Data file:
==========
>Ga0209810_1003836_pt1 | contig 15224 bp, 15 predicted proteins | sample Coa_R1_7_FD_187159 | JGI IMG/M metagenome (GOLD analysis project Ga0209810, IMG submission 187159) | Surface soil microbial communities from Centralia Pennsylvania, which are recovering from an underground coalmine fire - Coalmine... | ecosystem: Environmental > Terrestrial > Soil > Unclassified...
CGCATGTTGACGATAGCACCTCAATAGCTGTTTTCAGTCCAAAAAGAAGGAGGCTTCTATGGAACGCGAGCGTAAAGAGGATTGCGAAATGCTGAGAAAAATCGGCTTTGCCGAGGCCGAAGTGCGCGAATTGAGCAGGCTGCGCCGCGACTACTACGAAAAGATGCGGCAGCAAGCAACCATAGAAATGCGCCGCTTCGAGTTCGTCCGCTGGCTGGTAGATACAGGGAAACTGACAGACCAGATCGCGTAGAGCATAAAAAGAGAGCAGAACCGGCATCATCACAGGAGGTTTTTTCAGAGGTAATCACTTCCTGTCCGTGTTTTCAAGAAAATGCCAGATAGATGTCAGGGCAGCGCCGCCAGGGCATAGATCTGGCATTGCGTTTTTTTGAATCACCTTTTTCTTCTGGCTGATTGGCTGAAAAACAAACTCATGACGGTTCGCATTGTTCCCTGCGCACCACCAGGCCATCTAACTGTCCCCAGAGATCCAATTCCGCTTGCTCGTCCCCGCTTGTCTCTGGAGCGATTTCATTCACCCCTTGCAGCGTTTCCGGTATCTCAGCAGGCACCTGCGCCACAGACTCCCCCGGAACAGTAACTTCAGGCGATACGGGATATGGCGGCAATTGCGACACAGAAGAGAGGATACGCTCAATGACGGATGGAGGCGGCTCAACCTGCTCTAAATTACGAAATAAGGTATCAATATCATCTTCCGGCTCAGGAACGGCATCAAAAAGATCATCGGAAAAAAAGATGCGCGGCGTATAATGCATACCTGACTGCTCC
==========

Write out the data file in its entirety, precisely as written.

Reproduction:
>Ga0209810_1003836_pt1 | contig 15224 bp, 15 predicted proteins | sample Coa_R1_7_FD_187159 | JGI IMG/M metagenome (GOLD analysis project Ga0209810, IMG submission 187159) | Surface soil microbial communities from Centralia Pennsylvania, which are recovering from an underground coalmine fire - Coalmine... | ecosystem: Environmental > Terrestrial > Soil > Unclassified...
CGCATGTTGACGATAGCACCTCAATAGCTGTTTTCAGTCCAAAAAGAAGGAGGCTTCTATGGAACGCGAGCGTAAAGAGGATTGCGAAATGCTGAGAAAAATCGGCTTTGCCGAGGCCGAAGTGCGCGAATTGAGCAGGCTGCGCCGCGACTACTACGAAAAGATGCGGCAGCAAGCAACCATAGAAATGCGCCGCTTCGAGTTCGTCCGCTGGCTGGTAGATACAGGGAAACTGACAGACCAGATCGCGTAGAGCATAAAAAGAGAGCAGAACCGGCATCATCACAGGAGGTTTTTTCAGAGGTAATCACTTCCTGTCCGTGTTTTCAAGAAAATGCCAGATAGATGTCAGGGCAGCGCCGCCAGGGCATAGATCTGGCATTGCGTTTTTTTGAATCACCTTTTTCTTCTGGCTGATTGGCTGAAAAACAAACTCATGACGGTTCGCATTGTTCCCTGCGCACCACCAGGCCATCTAACTGTCCCCAGAGATCCAATTCCGCTTGCTCGTCCCCGCTTGTCTCTGGAGCGATTTCATTCACCCCTTGCAGCGTTTCCGGTATCTCAGCAGGCACCTGCGCCACAGACTCCCCCGGAACAGTAACTTCAGGCGATACGGGATATGGCGGCAATTGCGACACAGAAGAGAGGATACGCTCAATGACGGATGGAGGCGGCTCAACCTGCTCTAAATTACGAAATAAGGTATCAATATCATCTTCCGGCTCAGGAACGGCATCAAAAAGATCATCGGAAAAAAAGATGCGCGGCGTATAATGCATACCTGACTGCTCC